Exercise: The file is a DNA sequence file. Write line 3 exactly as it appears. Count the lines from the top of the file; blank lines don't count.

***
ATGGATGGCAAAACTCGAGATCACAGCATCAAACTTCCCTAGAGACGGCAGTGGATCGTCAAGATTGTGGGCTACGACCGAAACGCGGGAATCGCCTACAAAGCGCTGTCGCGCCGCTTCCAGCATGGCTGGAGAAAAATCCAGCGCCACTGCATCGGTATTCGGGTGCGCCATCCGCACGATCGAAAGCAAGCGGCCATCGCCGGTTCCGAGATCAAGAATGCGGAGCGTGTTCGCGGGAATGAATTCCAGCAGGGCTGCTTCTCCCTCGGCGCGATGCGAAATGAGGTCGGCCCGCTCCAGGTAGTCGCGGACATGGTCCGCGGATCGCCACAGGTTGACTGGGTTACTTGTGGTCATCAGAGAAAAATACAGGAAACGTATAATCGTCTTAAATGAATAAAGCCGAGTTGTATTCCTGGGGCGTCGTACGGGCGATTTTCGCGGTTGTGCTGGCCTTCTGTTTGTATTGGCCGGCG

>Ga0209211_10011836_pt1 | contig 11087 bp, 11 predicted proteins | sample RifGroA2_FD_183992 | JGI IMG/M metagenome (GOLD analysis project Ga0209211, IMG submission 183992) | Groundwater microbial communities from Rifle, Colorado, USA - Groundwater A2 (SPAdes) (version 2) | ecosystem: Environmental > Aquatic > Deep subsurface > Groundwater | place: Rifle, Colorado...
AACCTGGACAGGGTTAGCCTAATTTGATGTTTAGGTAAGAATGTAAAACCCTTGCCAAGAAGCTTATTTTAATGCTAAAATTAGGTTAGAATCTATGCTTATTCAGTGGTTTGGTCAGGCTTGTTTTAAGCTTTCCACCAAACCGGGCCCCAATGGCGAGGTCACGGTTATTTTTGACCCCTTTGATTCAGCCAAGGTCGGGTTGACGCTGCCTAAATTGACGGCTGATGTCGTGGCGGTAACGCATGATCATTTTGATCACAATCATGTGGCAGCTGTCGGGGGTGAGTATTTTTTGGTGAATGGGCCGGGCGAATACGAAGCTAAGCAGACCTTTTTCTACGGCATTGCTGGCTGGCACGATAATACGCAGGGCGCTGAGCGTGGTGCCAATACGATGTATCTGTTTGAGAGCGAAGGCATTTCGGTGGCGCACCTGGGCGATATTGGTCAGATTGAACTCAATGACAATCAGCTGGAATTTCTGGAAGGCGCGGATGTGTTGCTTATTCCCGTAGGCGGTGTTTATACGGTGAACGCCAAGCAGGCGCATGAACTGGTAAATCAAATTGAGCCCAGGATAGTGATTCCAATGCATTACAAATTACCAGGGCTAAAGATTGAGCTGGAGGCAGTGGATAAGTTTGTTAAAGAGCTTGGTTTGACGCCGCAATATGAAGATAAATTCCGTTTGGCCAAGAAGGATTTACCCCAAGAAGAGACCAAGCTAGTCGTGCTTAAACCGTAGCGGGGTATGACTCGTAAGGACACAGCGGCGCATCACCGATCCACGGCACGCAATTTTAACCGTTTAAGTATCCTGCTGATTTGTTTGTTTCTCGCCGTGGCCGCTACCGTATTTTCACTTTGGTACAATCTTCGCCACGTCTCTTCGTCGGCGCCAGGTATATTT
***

AACCTGGACAGGGTTAGCCTAATTTGATGTTTAGGTAAGAATGTAAAACCCTTGCCAAGAAGCTTATTTTAATGCTAAAATTAGGTTAGAATCTATGCTTATTCAGTGGTTTGGTCAGGCTTGTTTTAAGCTTTCCACCAAACCGGGCCCCAATGGCGAGGTCACGGTTATTTTTGACCCCTTTGATTCAGCCAAGGTCGGGTTGACGCTGCCTAAATTGACGGCTGATGTCGTGGCGGTAACGCATGATCATTTTGATCACAATCATGTGGCAGCTGTCGGGGGTGAGTATTTTTTGGTGAATGGGCCGGGCGAATACGAAGCTAAGCAGACCTTTTTCTACGGCATTGCTGGCTGGCACGATAATACGCAGGGCGCTGAGCGTGGTGCCAATACGATGTATCTGTTTGAGAGCGAAGGCATTTCGGTGGCGCACCTGGGCGATATTGGTCAGATTGAACTCAATGACAATCAGCTGGAATTTCTGGAAGGCGCGGATGTGTTGCTTATTCCCGTAGGCGGTGTTTATACGGTGAACGCCAAGCAGGCGCATGAACTGGTAAATCAAATTGAGCCCAGGATAGTGATTCCAATGCATTACAAATTACCAGGGCTAAAGATTGAGCTGGAGGCAGTGGATAAGTTTGTTAAAGAGCTTGGTTTGACGCCGCAATATGAAGATAAATTCCGTTTGGCCAAGAAGGATTTACCCCAAGAAGAGACCAAGCTAGTCGTGCTTAAACCGTAGCGGGGTATGACTCGTAAGGACACAGCGGCGCATCACCGATCCACGGCACGCAATTTTAACCGTTTAAGTATCCTGCTGATTTGTTTGTTTCTCGCCGTGGCCGCTACCGTATTTTCACTTTGGTACAATCTTCGCCACGTCTCTTCGTCGGCGCCAGGTATATTT